Swim Safety

The Drowning Prevention Coalition of Palm Beach County exists to prevent drowning, near drowning and other waterrelated incidents. Water is a fantastic resource but it also poses a fantastic threat. These hazards are avoidable with proper education, responsibility and action.

Think about the following questions:

1. Can your child roll over, float on his/her back, and yell for help?
This is the most important technique children can use to protect themselves from drowning while alerting others to their danger.

2. Does your child take refresher swimming classes every year?
apidly changing skills, different levels of development, and a limited attention span require that a child's swimming abilities be continually updated.

3. Can you resuscitate your child?
All care givers (parents, grandparents, babysitters, etc.) must learn First Aid/CPR.

Did You Know?

  • From January 1999 through December 2001, 29 children ages birth to 18 years drowned in Palm Beach County.
  • 32% of the individuals who drowned in Palm Beach County pools between 1/99 and 12/01 were children between the ages of birth and 4 years.
  • 77% of children under 5 years of age who drown were last seen in the home, had been missing from sight for less than 5 minutes and were in the care of one or both parents at the time of the drowning.
  • 18% of individuals that drowned in 2001 in PBC were adults over the age of 35, these drowning deaths were not the result of a motor vehicle crash.
  • 27% of the individuals who drowned in PBC in 2001 drowned in the ocean.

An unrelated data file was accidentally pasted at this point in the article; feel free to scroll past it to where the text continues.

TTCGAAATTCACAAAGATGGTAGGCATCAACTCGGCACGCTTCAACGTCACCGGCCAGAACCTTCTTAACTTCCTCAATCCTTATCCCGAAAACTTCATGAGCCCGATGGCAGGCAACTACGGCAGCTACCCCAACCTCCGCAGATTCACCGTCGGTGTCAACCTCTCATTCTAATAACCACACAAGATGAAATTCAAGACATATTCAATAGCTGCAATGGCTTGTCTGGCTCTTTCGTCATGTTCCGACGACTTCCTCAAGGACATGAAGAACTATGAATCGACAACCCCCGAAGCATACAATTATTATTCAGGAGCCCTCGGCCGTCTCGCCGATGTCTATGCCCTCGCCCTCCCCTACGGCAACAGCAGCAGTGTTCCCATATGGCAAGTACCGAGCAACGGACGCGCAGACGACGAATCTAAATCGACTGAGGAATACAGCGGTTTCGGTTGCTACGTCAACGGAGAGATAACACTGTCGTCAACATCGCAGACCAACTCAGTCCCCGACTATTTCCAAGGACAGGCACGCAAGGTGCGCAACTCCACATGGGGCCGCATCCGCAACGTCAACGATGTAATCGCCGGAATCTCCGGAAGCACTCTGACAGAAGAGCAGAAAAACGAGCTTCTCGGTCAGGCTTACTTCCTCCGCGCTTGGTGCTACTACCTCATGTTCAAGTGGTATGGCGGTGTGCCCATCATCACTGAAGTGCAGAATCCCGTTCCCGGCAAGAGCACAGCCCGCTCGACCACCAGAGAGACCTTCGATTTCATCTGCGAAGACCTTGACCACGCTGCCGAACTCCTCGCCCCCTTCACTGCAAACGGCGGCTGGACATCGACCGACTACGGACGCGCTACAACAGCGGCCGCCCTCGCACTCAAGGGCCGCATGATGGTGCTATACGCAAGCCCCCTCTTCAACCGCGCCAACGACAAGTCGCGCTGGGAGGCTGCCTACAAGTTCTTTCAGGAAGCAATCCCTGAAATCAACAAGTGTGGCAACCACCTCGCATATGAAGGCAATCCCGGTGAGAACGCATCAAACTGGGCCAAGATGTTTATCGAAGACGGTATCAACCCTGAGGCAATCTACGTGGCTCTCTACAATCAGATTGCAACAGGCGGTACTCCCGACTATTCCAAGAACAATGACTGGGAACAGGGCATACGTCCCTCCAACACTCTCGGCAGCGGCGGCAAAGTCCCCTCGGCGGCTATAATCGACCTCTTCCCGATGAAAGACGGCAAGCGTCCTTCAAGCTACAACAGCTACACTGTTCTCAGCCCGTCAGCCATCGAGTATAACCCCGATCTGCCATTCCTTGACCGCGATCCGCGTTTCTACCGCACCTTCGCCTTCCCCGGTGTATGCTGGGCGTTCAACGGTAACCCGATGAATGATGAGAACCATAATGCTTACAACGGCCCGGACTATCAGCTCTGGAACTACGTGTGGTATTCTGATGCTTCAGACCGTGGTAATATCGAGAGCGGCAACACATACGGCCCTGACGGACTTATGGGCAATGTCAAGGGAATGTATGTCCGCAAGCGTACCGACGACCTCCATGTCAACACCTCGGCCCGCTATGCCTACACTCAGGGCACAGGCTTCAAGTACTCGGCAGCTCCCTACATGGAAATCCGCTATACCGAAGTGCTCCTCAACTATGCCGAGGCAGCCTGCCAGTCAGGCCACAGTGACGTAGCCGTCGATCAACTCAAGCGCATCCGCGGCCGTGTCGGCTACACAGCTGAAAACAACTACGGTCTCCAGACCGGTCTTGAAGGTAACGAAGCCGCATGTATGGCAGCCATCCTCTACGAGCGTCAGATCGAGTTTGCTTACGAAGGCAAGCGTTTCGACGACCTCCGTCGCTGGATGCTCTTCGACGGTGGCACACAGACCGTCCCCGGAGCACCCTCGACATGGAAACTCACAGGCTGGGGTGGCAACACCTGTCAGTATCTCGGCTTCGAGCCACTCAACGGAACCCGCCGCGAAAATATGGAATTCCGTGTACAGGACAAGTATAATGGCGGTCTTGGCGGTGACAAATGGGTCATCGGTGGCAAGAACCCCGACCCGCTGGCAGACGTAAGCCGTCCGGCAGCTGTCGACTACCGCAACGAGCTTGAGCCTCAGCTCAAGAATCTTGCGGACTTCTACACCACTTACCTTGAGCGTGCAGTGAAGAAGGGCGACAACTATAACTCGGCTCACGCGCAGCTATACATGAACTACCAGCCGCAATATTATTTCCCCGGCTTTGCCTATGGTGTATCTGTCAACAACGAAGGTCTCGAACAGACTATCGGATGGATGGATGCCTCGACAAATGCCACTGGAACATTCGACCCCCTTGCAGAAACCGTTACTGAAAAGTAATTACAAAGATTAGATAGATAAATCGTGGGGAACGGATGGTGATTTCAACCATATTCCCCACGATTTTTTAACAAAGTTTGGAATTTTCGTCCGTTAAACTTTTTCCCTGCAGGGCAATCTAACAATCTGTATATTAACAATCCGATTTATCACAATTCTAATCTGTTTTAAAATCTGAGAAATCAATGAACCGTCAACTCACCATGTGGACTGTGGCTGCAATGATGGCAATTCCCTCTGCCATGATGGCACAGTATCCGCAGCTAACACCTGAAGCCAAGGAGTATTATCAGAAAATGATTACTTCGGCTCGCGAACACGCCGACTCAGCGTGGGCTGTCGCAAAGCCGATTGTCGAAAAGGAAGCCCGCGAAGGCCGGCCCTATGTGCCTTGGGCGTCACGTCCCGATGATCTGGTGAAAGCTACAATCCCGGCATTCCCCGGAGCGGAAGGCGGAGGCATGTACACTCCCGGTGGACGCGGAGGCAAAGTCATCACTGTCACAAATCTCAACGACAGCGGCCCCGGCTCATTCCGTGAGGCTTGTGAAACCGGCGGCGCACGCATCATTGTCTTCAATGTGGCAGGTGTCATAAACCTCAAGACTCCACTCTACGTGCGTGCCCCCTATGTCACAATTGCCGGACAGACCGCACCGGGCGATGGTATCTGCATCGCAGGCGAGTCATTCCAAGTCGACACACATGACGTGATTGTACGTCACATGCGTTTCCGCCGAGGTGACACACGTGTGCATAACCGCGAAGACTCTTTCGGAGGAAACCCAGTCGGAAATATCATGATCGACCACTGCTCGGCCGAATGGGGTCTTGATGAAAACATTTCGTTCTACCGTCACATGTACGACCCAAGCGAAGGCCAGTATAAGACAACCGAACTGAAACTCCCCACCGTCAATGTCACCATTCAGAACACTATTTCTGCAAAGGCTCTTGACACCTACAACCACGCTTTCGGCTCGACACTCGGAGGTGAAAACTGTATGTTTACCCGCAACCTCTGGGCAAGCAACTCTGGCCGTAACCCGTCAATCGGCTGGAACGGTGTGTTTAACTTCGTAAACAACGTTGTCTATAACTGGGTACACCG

• For every 1 child who drowns, 4 others are hospitalized for near-drowning and as many as 3 suffer brain damage.
  • 15% of the children surviving a near drowning incident suffer severe and permanent disability.
  • Typical medical costs for a near drowning victim can range from $75,000 for initial emergency room treatment to $180,000 a year for long-term care.

The Do's and Don't of Water Safety:


  • Teach children water safety and swimming skills as early as possible.
  • Teach yourself water safety, rescue and swimming skills.
  • Appoint a "designated-water watcher" to monitor children during social gatherings at/or near bodies of water.
  • Always brief babysitters on water safety, emphasizing the need for constant supervision.
  • Keep rescue equipment accessible at pool side and post CPR instructions.
  • Invest in layers of protection for backyard pools such as: installing doors and windows that exit to a pool area with alarms and fencing with self-closing latches.
  • Maintain constant visual contact with children in a pool or pool area.
  • Install a poolside phone, preferably a fully charged cordless model, with emergency numbers programmed into the speed dial.
  • If a child is missing, check all sources of water near home first; seconds count in preventing death or disability.


  • Don't rely on swimming lessons, life preservers or other equipment to make a child "water safe." There is no substitute for supervision.
  • Don't leave a child alone in a body of water (tub, pool, etc.), two seconds is too long--let the phone ring.
  • Don't allow children to push playmates, jump on others, "dunk" one another, dive or jump in shallow water.
  • Don't leave objects, such as toys that might attract a child, in the pool or pool area.
  • Don't use flotation devices as a substitute for supervision.
  • Never prop the gate to a pool area open.
  • Never assume someone else is watching a child in a pool area.
  • Don't leave chairs or other items of furniture where a child could use them to climb into a fenced pool area.
  • Don't think you'll hear a child who is in trouble in the water; drowning is a silent death, with no splashing to alert